In Conway’s Game Of Life, Strange Patterns (And Spaceships) Emerge From Simple Rules

In 1970, British mathematician John Horton Conway created a zero-player videogame, dubbed “Conway’s Game of Life”.

The game takes place on a grid of squares, and the only input a user can have is setting the initial state, making it a far cry from Far Cry. The user sets the starting state of the grid – deciding which spaces are occupied and which are unoccupied – and then the game follows a few simple rules to determine the evolution of the grid. That sounds pretty dull, but the results are anything but. 

The rules, decided by Conway, are as follows: 

For a space that is occupied, each cell with one occupied neighbor or no neighbors dies, as if by solitude. Each occupied space with four or more neighbors also dies, as if by overpopulation. If an occupied cell has two or three neighbors, it will survive to the next step (i.e. it will remain occupied as the whole grid moves forward one step).

A space that is unoccupied, meanwhile, will only become populated only when it has three occupied spaces beside it.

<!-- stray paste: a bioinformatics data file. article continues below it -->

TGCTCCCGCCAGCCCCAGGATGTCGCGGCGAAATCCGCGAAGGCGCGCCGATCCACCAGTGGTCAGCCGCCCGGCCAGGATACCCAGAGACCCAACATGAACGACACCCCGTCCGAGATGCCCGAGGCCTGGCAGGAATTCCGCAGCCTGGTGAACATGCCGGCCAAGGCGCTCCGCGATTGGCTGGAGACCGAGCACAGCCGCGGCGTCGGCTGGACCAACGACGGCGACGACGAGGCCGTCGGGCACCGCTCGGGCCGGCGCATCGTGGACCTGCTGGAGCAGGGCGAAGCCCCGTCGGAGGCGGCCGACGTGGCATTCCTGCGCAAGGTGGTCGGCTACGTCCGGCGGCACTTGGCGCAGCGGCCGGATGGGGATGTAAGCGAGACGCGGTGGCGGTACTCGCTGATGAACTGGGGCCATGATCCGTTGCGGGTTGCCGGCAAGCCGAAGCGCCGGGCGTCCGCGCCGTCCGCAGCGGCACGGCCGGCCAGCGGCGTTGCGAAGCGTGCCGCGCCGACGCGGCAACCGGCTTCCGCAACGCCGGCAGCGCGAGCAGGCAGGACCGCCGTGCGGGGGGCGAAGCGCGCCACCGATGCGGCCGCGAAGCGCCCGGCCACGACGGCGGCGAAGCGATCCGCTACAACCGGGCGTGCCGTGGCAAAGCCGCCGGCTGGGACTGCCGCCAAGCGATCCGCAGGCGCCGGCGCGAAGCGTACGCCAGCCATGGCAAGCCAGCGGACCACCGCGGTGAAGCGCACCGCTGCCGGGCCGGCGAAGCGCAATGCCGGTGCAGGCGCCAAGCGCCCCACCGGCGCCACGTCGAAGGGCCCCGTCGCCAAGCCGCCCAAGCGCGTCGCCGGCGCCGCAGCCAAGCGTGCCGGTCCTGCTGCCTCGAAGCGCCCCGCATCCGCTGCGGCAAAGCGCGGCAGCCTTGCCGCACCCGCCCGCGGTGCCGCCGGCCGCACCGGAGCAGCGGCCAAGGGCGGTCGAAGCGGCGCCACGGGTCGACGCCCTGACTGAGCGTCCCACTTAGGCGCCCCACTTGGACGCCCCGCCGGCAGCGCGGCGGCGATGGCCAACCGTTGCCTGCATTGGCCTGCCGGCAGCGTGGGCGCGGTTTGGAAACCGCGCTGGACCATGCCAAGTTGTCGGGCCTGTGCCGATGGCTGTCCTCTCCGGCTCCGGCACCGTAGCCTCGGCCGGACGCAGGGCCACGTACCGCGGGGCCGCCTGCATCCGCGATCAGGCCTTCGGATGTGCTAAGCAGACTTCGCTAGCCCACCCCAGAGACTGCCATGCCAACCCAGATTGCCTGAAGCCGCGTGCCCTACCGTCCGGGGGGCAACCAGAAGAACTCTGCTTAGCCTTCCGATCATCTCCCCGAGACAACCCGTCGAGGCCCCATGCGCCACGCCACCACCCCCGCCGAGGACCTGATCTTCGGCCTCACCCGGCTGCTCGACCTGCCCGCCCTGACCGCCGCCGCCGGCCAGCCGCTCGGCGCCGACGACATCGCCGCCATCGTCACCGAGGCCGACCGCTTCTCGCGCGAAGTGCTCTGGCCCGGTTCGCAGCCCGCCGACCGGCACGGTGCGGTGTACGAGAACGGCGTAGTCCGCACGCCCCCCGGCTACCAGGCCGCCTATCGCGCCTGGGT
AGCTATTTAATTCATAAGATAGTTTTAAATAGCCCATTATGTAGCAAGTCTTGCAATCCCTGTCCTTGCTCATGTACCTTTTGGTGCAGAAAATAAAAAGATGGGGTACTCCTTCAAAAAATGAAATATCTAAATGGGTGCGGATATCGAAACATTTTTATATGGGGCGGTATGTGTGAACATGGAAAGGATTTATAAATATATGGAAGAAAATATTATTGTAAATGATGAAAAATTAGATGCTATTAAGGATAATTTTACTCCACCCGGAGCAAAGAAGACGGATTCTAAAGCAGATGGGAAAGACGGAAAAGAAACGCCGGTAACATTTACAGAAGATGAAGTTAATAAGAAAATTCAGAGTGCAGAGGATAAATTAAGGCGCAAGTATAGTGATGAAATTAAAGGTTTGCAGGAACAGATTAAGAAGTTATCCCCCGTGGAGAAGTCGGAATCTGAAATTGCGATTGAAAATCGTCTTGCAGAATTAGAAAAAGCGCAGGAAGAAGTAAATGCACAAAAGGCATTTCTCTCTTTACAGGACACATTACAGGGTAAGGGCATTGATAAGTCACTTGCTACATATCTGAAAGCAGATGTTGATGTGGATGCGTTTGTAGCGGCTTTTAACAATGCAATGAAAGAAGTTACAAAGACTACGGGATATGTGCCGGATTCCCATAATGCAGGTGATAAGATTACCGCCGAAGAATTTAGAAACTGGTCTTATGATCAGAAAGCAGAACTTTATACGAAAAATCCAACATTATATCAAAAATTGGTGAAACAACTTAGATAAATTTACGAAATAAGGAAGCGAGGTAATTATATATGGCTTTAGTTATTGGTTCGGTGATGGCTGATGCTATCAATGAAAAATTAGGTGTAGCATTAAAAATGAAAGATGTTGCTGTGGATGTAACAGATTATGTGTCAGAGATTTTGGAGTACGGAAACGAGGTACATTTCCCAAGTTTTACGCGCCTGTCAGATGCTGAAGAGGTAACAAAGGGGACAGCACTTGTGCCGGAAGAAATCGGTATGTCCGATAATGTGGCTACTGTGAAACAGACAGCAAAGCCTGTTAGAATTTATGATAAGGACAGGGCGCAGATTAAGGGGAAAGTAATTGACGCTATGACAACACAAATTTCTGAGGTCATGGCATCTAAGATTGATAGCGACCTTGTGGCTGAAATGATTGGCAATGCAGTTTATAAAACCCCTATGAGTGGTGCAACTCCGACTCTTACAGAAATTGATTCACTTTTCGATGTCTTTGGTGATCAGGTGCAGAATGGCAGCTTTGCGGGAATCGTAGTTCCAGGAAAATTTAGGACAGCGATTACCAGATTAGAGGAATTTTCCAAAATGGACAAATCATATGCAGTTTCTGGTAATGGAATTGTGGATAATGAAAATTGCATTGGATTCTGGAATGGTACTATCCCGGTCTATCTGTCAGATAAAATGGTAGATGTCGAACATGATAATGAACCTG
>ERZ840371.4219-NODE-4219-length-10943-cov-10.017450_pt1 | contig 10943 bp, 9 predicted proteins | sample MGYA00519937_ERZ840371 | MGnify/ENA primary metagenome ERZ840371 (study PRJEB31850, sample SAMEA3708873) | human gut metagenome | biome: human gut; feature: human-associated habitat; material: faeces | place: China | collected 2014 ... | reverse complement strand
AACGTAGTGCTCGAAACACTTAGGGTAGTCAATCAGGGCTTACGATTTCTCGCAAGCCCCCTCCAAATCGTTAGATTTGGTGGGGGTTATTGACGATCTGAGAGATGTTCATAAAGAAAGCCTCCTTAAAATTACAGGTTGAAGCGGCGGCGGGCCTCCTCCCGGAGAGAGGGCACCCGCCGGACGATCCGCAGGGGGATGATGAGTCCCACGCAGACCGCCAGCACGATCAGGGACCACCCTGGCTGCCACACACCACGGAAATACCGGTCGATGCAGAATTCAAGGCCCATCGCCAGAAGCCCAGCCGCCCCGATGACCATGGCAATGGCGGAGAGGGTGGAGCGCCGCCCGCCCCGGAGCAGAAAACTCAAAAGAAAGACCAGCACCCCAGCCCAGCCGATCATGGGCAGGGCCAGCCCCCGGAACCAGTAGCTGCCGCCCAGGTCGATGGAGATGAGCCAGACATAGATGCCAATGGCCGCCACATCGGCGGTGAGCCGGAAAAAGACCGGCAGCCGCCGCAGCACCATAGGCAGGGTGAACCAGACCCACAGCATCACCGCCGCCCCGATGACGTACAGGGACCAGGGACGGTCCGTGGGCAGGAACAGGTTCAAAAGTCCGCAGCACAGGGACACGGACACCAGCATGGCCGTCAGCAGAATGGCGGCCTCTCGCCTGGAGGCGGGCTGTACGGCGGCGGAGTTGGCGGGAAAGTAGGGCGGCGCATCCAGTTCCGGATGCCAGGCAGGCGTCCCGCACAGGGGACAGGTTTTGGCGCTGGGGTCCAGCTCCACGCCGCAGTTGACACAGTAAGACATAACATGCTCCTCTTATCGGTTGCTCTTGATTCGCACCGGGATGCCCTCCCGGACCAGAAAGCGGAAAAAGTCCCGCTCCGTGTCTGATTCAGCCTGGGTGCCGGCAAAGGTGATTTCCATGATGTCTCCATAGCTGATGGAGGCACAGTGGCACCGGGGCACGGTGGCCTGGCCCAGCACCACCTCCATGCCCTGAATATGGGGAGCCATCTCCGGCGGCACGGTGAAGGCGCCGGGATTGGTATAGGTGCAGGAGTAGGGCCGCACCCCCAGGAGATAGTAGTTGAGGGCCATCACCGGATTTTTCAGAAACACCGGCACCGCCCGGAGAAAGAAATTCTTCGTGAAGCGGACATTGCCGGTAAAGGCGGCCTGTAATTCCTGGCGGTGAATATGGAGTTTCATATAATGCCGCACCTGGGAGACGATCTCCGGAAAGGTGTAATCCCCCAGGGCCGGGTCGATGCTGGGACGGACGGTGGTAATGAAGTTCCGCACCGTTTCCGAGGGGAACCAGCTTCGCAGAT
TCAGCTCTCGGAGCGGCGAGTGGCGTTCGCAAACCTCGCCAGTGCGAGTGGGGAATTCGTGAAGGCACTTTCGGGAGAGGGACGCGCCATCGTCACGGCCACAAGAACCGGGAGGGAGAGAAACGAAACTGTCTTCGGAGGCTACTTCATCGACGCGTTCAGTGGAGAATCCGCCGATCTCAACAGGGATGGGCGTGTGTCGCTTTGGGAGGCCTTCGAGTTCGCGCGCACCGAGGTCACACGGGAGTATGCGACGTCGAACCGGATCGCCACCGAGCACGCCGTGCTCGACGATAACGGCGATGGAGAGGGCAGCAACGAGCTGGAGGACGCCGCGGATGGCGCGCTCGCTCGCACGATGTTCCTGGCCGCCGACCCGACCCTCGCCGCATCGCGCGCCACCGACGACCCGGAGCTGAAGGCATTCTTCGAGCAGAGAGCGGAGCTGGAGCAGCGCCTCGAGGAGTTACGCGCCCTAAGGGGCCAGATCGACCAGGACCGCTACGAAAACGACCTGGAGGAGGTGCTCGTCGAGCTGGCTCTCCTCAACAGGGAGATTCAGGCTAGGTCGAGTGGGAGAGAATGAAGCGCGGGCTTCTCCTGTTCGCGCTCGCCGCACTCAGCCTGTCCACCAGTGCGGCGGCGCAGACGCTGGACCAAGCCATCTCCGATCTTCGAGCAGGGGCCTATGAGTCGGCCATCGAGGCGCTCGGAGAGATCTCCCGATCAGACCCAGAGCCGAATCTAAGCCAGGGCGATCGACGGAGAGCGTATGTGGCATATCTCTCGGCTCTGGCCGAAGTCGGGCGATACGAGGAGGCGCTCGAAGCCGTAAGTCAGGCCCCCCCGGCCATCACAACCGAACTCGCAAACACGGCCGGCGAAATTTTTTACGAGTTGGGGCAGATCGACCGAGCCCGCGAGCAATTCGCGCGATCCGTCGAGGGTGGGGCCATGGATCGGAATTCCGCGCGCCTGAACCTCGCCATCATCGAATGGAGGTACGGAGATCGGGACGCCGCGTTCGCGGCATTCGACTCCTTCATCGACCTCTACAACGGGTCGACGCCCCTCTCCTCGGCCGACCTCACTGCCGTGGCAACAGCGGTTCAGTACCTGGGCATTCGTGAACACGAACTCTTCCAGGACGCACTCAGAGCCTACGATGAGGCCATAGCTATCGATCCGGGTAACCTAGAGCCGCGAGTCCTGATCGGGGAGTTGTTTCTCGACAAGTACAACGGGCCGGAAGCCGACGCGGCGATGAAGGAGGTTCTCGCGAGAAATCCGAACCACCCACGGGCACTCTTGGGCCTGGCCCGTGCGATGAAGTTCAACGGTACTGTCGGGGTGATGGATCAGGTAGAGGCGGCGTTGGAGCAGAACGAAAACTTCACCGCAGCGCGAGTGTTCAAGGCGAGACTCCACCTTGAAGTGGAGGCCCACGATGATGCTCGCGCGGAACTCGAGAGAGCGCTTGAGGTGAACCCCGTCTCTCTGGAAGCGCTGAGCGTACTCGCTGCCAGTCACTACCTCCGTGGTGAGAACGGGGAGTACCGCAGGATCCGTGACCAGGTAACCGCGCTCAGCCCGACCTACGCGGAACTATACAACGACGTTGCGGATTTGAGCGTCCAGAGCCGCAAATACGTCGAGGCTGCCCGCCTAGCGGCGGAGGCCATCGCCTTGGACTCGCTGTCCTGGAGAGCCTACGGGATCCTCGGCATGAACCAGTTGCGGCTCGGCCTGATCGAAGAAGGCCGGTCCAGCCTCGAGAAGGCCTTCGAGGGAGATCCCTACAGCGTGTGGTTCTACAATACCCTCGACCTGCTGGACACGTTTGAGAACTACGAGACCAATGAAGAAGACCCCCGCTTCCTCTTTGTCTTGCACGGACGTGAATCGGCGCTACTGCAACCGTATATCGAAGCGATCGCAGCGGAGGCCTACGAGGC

So why is this fun and/or interesting? Following these simple rules, complexity arises. Patterns and oscillators emerged pretty quickly and were spotted by the gamers who played it. Repeating patterns soon came about too, with more complex interactions between the grid squares, including some patterns that only emerge and stabilize after many generations. For example, the “acorn” pattern of 7 occupied squares produces 13 gliders and only stabilizes after 5,206 generations


Gliders are the smallest of the moving structures that emerge in the game of life, but there are other larger “spaceships” that appear within the chaos (play with one here). These ships self-replicate and move across the grid, while other patterns can produce “guns” (see one here), which create and send more gliders on their path.


There are also structures known as “eaters”, which gobble up spaceships should they stray too close.


Using the game, with its simple rules, it is possible to create logic gates, allowing you to do calculations.


In fact, the game is “Turing complete“, meaning that with the right starting pattern, it is possible to do any calculation that is possible on a traditional computer. Here, for instance, is Conway’s game of life simulated by a computer within Conway’s game of life.


The main takeaway from the game is not about life being possible in a 2D universe (although some physicists think that it is) but that complex patterns and behavior can emerge from very simple rules. That, and try not to get too close to The Eater.

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